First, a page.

IN USING THIS SITE
Buttons , underlined text and often graphics are links to other pages or
websites. Click on these if you have interest in the subject matter or
wish to perform the indicated function.
FOR BEST VIEWING
Adjust your text size to medium. Do this by clicking "View" on the
toolbar. Then click "Text Size" and select "Medium" or smaller, if you
IS GOD CALLING YOU TO A VOCATION IN
This page describes what
the Secular Franciscan Order is NOT and what it is, requirements for admission,
characteristics of a good Franciscan, and the three stages of
formation. Most important is that the call to make this life-time
commitment is from God, and God alone, and that this call must be
First of all, the Secular Franciscan
Order is not just another church group, club or "do good" social
organization where one may participate for a while and then drop out. It
is not a support group for the lonely or troubled or where one may come to
resolve issues best taken up with a professionally, trained counselor. It is one of the
Orders in the Church, and profession is a life-time commitment.
All in the Church are called to holiness
and to be a saint. The Secular Franciscan Order is for those Catholics,
not in a religious order, who are called by the Holy Spirit to fulfill the goal of holiness by embracing
the Franciscan charism. It is for those Catholics who want to serve God and the Church by following in the
footsteps of Saint Francis of Assisi. The call is a gift from God and must be
discerned by the person and by the Order.
To be admitted into the Order, one must
be a faithful, committed Roman Catholic, in good standing with the Church and
absolutely loyal to the Roman Catholic Church, the Holy Father and the
Magisterium. One must be a person of strong faith, attending Mass on
Sundays, Holy Days of Obligation and perhaps during the
One must have a strong faith in Jesus
and a desire to follow him. Our Rule states that the "rule and life of the
Secular Franciscans is this: to observe the gospel of our Lord Jesus Christ
by following the example of Saint Francis of Assisi, who made Christ the
inspiration and the center of his life with God and people.
The SFO is to bring hope to the world;
therefore, people who lack hope, are gloomy and pessimistic would not make
good Franciscans. Perfect people would not make good candidates as we
are a group of imperfect, sinful people, trying to do better. Our
Franciscan life is not lived in isolation but in community; therefore, since
we are not perfect, communication skills in relating to others is needed along
with much forgiveness, patience and understanding.
Much is required, including work in
ministries. Our experience has been that The Little Poor Man of Assisi
asks his Little Plants to perform many tasks for Our Lord.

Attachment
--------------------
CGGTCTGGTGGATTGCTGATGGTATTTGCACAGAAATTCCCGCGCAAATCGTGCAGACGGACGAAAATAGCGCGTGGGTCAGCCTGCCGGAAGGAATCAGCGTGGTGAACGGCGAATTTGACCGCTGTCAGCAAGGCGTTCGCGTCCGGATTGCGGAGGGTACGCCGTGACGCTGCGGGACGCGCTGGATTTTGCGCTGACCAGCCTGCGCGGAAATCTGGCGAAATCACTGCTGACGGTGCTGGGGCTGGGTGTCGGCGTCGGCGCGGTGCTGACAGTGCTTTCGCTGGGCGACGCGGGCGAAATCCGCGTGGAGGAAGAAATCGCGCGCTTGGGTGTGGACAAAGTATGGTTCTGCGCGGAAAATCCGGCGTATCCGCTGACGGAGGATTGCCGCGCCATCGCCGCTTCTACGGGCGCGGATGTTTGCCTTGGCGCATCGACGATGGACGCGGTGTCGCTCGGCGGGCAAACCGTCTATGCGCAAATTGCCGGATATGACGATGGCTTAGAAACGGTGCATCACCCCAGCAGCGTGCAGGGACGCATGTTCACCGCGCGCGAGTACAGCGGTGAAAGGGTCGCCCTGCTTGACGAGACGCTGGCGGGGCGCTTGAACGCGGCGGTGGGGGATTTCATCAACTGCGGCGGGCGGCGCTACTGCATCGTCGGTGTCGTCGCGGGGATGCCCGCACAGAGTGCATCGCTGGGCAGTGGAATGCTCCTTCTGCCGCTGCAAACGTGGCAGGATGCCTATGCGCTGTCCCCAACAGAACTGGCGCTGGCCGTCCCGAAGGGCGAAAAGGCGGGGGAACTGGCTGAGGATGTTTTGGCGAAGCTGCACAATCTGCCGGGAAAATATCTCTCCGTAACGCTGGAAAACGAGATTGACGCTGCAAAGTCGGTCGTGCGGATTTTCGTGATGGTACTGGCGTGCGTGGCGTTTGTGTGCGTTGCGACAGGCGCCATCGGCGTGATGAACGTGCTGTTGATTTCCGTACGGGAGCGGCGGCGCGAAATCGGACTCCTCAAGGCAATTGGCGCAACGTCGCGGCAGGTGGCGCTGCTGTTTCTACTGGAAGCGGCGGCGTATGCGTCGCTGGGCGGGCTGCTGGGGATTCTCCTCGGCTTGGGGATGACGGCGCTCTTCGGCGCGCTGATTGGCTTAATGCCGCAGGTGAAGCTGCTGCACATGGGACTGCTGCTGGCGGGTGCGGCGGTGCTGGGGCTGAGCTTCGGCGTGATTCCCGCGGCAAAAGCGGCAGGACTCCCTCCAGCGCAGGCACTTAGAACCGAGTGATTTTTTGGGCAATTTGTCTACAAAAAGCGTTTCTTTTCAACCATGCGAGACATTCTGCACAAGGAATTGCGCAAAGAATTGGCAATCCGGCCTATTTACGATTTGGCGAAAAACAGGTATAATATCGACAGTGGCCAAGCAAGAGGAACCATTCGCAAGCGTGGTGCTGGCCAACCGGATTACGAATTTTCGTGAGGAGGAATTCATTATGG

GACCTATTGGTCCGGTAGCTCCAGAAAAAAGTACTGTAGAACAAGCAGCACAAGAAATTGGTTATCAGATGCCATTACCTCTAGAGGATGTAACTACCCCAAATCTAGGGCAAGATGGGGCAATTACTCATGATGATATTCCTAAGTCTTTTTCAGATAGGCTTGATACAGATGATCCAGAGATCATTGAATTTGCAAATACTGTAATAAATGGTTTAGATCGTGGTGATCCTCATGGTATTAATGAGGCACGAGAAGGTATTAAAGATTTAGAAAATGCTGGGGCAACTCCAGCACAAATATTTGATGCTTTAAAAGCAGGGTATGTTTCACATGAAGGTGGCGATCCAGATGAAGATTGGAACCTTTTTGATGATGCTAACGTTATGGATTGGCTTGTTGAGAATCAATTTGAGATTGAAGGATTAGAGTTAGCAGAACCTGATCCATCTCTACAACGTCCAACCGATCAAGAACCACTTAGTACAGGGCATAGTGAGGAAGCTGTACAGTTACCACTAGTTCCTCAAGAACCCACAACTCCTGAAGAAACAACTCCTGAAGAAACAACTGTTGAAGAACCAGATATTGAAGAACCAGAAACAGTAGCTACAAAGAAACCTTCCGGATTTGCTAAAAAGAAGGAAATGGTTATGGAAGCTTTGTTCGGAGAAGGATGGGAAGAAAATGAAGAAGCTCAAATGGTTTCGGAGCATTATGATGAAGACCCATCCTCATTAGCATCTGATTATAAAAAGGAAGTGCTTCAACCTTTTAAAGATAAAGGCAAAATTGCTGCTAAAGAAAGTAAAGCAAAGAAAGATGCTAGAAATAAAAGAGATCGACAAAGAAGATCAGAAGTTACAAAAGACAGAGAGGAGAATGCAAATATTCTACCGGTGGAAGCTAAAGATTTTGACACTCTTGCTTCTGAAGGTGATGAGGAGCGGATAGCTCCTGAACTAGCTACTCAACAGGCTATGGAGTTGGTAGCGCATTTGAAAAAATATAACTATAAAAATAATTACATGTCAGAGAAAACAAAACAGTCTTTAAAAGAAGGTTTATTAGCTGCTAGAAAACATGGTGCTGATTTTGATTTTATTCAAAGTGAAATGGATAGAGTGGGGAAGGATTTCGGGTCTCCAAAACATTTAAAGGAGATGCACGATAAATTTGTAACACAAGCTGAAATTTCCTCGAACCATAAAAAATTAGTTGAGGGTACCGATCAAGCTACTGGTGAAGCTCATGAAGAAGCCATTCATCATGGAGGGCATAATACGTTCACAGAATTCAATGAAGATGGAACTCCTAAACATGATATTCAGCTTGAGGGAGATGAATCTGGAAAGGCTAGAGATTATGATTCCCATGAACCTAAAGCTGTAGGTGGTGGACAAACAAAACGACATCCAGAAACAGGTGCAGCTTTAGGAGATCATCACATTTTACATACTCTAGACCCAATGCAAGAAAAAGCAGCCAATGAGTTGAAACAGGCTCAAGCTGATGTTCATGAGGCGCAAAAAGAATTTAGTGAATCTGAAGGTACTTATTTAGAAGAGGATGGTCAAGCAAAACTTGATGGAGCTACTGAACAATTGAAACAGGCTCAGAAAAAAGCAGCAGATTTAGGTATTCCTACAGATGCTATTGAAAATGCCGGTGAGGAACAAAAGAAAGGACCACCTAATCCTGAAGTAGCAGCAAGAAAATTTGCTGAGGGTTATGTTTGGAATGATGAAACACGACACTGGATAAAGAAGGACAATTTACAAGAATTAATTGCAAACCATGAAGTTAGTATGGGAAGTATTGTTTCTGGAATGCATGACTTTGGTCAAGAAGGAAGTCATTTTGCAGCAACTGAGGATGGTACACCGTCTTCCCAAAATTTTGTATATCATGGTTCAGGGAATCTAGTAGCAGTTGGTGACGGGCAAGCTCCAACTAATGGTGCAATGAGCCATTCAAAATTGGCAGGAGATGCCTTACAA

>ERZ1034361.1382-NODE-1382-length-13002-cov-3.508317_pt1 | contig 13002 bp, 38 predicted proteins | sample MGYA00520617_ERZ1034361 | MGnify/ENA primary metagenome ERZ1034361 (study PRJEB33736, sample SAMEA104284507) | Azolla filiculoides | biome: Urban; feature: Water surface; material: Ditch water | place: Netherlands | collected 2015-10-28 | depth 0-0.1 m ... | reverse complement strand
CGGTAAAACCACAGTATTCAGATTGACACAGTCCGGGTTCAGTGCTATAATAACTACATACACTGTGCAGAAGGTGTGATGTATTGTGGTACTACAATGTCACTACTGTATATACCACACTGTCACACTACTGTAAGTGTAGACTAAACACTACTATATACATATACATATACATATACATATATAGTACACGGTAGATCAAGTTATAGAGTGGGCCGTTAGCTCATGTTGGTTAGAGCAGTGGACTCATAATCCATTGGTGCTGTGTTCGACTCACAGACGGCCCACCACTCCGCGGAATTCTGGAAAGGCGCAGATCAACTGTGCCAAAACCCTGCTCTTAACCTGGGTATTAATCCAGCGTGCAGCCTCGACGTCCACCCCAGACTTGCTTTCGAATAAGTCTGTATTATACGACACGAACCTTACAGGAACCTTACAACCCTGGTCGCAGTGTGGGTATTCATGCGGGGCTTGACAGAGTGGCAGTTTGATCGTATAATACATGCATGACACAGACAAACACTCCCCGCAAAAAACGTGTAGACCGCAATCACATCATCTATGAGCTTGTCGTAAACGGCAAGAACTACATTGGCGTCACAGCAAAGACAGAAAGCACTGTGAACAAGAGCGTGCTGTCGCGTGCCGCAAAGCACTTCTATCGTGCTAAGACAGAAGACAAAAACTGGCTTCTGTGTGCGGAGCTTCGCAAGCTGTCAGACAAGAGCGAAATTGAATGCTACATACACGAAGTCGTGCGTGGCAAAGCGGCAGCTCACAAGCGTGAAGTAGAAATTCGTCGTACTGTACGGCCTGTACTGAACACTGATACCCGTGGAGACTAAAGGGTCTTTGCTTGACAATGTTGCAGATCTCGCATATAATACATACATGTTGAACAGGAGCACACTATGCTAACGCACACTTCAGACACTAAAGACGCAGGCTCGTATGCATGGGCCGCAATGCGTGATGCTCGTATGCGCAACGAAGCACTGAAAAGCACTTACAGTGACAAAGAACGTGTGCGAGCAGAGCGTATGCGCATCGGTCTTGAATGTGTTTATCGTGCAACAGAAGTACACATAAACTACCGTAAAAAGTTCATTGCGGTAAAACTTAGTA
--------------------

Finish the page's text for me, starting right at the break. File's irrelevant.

Dream of Innocent III
of Francis Holding Up the Church
I am writing my final article as Co-Chair of the National Formation
Commission in the form of a letter rather than as a formation piece. Why?
Because, while in Rome, presenting at the International Formation Workshop
last March, I had an awakening that still fills me with wonder. The instrument
of this awakening was a humble and holy friar named Fr. Felize Cangelosi. He
simply said that the seal of the Holy Spirit received in baptism and
confirmation and intensified by our “Yes” to a lifelong commitment as
Secular Franciscans makes our Christian and Franciscan relationships stronger
During our days together,
presenters and participants experienced fraternal life that was so loving and
inclusive that we knew it was gift and grace and certainly more important than
position, nationality, or any other earthly distinctions. We were immersed in an
atmosphere of unconditional love that left the fragrance and taste of God ever
My prayer for you is that, in
your fraternities, you experience, or will experience, the love for each other
we had in Rome. If it is not present, you must be that channel. How do we do
(1) By connecting with God, the
source of all love, through prayer, both private and communal, and exhibiting a
sense of internal honor and moral integrity in our fraternal life.
(2) By responding to the needs of
the poor in our fraternities - not only the financially poor, but those living
with difficult life situations. Essentially, it is living the Beatitudes in
(3) By developing the virtue and
grace of gratitude. Grateful people are receptive, generous, forgiving and give
to others because they know how much God has given to them.
(4) By answering God’s call to
grow into his likeness, not simply as individuals, but as fraternities. How we
relate to each other is as important as how we relate to God. Jesus said, love
God and love your neighbor. Apparently, the two cannot be separated.
I do believe that if Secular
Franciscans decide to live and love this way, we will taste the Goodness of God
in this life. Heaven will begin right now! Please pray for me, and know that you
will always be in my prayers.
Memory of Fr. Emmeran Frank, OFM,
November 29, 1921 – June 21, 1997
Teach me O my Lord, to be sweet and gentle in
all the events of my life – in disappointments and in the thoughtlessness of
others – in the insincerity of those I trusted and the unfaithfulness of those
on whom I relied.Let me put myself
aside; think of the happiness of others; hide my little pains and heartaches so
that I may be the only one to suffer by the crosses that come across my path.That they may mellow me, not harden or embitter me.As I go my rounds from one distraction to another let me whisper from
time to time a word of love to Thee.May
my life be lived full of power for good and strong in its purpose of sanctity.Amen.